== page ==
INDEX TO PRIMER
Israel's Political History
Workers' parties were dominant in the pre-state Zionist movement and in the political leadership of the Yishuv (the Jewish community in Palestine) as of the mid 1930s. This situation continued after the establishment of the state in 1948 until 1977. Among these parties, which may all be defined as social-democratic, Mapai, the party of David Ben-Gurion and the largest among them, was the most pragmatic and moderate. Mapam was the most Marxist in its outlook and remained pro-Soviet until after the death of Stalin. Ahdut Ha'avoda was most nationalist and activist in terms of Israel's territorial demands and the Arab-Israeli conflict (after the Six Day War some of its leaders joined the Right). The mixed Jewish-Arab Communist Party was non-Zionist, at times anti-Zionist, and never played a central role.
In no election did the workers' parties win a majority of the seats; until 1977, Mapai and later the Labor Alignment formed all the governments. During this period the economy was centrally run, though private entrepreneurship was encouraged and thrived. The Histradrut workers federation, which owned as much of 20% of the country's industrial enterprises, and the kibbutzim (collective farms) and moshavim (cooperative farms) that produced most of the agricultural produce, were Labor dominated. The Labor Party was founded in 1968, when Mapai, Ahdut Ha'avoda, and Rafi (a party formed by Ben-Gurion in 1965) united.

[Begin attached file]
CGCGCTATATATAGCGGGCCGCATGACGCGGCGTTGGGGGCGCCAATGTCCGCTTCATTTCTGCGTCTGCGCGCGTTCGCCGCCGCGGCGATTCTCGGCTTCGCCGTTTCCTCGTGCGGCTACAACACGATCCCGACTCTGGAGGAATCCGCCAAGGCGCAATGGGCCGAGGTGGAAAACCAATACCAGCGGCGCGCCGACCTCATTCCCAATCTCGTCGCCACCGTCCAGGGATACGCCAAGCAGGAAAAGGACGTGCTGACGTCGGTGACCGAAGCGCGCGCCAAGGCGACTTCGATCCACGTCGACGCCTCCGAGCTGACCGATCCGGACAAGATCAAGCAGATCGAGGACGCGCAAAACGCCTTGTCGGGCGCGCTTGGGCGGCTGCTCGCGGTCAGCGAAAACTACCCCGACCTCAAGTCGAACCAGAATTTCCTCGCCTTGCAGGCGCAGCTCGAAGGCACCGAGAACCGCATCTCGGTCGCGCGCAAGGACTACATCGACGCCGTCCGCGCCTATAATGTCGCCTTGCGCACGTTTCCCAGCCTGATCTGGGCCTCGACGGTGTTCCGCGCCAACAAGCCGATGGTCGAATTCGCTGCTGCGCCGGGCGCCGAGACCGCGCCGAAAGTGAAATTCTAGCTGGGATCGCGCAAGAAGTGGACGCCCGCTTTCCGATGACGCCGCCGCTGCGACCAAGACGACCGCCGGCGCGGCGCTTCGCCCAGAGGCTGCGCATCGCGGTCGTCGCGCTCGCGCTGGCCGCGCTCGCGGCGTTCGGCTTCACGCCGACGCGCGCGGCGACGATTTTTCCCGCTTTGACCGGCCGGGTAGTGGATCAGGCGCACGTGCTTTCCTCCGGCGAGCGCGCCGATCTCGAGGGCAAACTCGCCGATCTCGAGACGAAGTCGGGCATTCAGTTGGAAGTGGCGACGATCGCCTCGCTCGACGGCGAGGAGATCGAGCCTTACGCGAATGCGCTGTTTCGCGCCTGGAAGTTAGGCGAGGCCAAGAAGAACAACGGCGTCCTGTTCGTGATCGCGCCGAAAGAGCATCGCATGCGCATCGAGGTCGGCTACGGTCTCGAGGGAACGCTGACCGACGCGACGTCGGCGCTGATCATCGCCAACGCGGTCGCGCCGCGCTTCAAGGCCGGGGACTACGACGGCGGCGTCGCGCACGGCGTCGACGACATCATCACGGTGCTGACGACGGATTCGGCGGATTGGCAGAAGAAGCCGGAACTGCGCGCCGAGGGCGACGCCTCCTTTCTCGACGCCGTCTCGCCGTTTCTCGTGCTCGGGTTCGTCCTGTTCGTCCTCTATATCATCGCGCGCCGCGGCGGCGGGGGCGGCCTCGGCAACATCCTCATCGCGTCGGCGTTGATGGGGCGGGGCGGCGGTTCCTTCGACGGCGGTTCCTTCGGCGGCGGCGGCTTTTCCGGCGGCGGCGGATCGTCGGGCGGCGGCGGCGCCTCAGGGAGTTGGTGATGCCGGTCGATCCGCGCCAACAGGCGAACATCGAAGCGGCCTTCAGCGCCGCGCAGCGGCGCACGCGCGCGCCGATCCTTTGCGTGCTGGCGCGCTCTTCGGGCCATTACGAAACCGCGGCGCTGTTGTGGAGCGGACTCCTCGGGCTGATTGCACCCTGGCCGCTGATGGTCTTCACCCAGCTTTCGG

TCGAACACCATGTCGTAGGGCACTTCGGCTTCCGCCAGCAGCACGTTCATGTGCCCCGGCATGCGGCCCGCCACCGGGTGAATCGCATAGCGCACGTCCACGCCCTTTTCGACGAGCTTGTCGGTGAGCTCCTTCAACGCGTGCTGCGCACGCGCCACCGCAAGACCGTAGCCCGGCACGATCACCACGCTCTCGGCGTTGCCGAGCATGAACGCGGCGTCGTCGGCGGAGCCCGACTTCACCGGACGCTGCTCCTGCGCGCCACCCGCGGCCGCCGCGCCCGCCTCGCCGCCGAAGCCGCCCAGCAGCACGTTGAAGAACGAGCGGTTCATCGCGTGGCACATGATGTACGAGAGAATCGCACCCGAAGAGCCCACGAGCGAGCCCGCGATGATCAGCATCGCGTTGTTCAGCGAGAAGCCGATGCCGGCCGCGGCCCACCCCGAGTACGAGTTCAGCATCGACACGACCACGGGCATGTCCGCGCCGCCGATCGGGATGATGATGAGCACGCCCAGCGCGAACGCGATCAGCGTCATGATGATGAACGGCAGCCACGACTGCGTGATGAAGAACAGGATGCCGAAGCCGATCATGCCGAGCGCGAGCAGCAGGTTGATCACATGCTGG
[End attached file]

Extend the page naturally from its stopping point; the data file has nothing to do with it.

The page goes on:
As of the mid-1960s various smaller, more radical left-wing parties -- some of which were more human-rights than socialist-oriented -- emerged and disappeared. Mapam, which from 1969 to 1984 was part of the Labor Alignment, eventually united with the liberal-socialist Ratz and the liberal Shinui, to form Meretz in 1992.
Following the Yom Kippur War, the Labor Alignment started losing its popularity and dominance, especially after losing the support of people from Moslem-country origin. From 1977 to 1984 it was in opposition, and from 1984 to 1990 the Alignment, without Mapam, participated in national unity governments with the Likud. Labor, together with Meretz and for a short period Shas, ran the government from 1992 to 1996, with the Arab parties supporting the government from the outside. Very little socialism remained in the Left, including the kibbutzim, with growing emphasis being placed on "capitalism with a soul" -- human and civil rights and greater flexibility in the pursuit of peace with the Palestinians and the Arab states. All the parties of the Left remained in opposition during the Netanyahu government from 1996 to 1999.
From its foundation in 1920 and until recently, the Histadrut has been dominated by Mapai and later the Labor Party, at the same time constituting one of their power bases. It has disassociated itself from the existing parties, and chairman Amir Peretz, a Labor MK from 1988 to 1998, plans to run in the elections to the 15th Knesset at the head of a new Workers' Party, which is to assert workers' status and rights. It is not clear whether this party will pass the qualifying threshold.
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